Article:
With consumers getting deluged with e-mail from marketers, some Long Island restaurateurs are now turning to a new method of getting through to their customers: their cell phones.
Four Food Studio & Cocktail Salon in Melville asks customers to join their list of "valued guests" and provide their phone numbers used for making reservations along with their e-mail addresses. Promising "no spam," the restaurant wants to inform guests about special events - and those who sign up may win a free lunch.
"We're all looking for new ways to reach our guests," said restaurant co-owner Jay Grossman.
Grossman said print advertising and direct mail were costly and in some cases have lost effectiveness. "We're in the world of cell phones," he said.
He said the restaurant sends out text messages about once a month to promote events - such as Valentine's Day - to a list of several thousand phone numbers. The messages are limited to 160 characters; standard text messaging rates apply for the receiver.
Customers who don't want to get a text message can opt to be removed from the list, he said.
Amy Baglan, vice president of Ez Texting, the Manhattan company that Four Food Studio uses, said, "We have a very strict anti-spam policy."
Companies should only use numbers from customers who choose to opt-in to such a list, and someone who wants off a list can reply to the message with the words "opt-out," "remove" or "unsubscribe" by text message or e-mail, she said. A customer can also be removed by texting the word "stop" to Ez Texting's dedicated short code, 313131.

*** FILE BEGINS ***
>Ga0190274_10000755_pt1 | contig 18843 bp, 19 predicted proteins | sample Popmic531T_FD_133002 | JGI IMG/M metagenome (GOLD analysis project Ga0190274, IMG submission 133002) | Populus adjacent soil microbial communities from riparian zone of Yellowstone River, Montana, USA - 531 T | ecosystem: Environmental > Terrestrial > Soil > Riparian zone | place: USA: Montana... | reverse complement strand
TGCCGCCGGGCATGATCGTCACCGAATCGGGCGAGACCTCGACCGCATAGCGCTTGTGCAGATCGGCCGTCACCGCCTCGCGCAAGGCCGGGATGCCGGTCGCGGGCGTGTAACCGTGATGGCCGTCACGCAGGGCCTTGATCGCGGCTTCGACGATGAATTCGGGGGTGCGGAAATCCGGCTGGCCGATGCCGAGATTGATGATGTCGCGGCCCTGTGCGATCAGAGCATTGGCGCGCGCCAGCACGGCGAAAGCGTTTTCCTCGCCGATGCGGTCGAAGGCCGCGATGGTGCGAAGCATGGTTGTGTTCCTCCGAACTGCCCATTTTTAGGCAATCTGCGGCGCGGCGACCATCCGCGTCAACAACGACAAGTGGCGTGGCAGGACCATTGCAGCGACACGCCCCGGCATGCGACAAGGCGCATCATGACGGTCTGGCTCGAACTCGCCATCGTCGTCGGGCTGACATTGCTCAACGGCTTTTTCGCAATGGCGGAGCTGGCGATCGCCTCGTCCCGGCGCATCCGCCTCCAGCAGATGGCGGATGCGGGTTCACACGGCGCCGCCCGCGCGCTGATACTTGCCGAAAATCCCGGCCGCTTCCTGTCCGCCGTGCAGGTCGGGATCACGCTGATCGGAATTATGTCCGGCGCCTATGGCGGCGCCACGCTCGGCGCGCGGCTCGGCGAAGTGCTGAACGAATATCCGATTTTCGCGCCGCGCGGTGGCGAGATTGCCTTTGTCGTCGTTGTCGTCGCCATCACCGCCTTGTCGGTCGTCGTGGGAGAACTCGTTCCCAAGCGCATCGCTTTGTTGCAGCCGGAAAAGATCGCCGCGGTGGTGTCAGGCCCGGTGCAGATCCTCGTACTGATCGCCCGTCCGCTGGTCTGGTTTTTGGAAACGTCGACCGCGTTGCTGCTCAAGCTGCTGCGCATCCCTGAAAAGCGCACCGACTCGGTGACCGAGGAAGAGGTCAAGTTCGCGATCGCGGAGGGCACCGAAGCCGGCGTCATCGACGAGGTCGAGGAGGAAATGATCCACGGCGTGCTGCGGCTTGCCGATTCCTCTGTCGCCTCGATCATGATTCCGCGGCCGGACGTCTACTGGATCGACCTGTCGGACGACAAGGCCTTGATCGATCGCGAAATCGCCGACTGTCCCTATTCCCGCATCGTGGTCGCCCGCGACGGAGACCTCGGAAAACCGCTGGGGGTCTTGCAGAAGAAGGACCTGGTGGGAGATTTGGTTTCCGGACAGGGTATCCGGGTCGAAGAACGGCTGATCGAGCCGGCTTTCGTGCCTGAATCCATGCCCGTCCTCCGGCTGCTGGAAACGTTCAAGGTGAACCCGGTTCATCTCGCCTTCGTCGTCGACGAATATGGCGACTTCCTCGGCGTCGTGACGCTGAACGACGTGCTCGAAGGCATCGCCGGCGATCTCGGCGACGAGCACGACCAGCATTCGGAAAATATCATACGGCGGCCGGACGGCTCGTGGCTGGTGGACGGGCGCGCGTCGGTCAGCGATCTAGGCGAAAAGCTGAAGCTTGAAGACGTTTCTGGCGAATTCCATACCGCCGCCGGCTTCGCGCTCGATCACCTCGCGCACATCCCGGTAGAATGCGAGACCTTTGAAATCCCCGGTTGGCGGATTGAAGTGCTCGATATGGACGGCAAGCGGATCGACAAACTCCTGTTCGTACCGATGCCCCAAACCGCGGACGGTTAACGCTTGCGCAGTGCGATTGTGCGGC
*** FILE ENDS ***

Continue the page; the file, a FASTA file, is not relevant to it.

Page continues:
Brian Rosenberg, who owns a Long Island-based company that does marketing for restaurants, bars and nightclubs in the tristate area, said although it was more difficult to get a customer's cell phone than mailing address, mobile marketing goes "right to the eyes of the person you're trying to reach."
Rosenberg said nightclubs have previously been using mobile marketing, and it is now catching on with restaurants, such as Ciao Baby, with locations in Commack, Massapequa and Carle Place, and Coyote Grill in Island Park.
A restaurant light on reservations for the night could send out a message announcing a 50 percent discount on a famous dish or popular red wine, he said. "The reservations pour in after you do a text like that."
Also, he said customers could also show their cell phone text messages at the door to get a discount on a bottle of wine, for example.
While Grossman and Rosenberg say they take care not to send too many messages for fear of turning off potential customers, they believe one day it will be overused and marketers will need to find a new communication tool.
"I think it's certainly the method of the moment," Grossman said. "But, what's next?"